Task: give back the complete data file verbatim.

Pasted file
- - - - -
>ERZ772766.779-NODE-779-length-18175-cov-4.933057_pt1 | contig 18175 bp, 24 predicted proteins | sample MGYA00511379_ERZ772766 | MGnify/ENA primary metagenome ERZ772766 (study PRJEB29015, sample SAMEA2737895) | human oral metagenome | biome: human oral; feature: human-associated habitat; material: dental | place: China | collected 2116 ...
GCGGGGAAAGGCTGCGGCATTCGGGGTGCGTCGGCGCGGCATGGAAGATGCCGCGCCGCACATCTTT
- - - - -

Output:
>ERZ772766.779-NODE-779-length-18175-cov-4.933057_pt1 | contig 18175 bp, 24 predicted proteins | sample MGYA00511379_ERZ772766 | MGnify/ENA primary metagenome ERZ772766 (study PRJEB29015, sample SAMEA2737895) | human oral metagenome | biome: human oral; feature: human-associated habitat; material: dental | place: China | collected 2116 ...
GCGGGGAAAGGCTGCGGCATTCGGGGTGCGTCGGCGCGGCATGGAAGATGCCGCGCCGCACATCTTT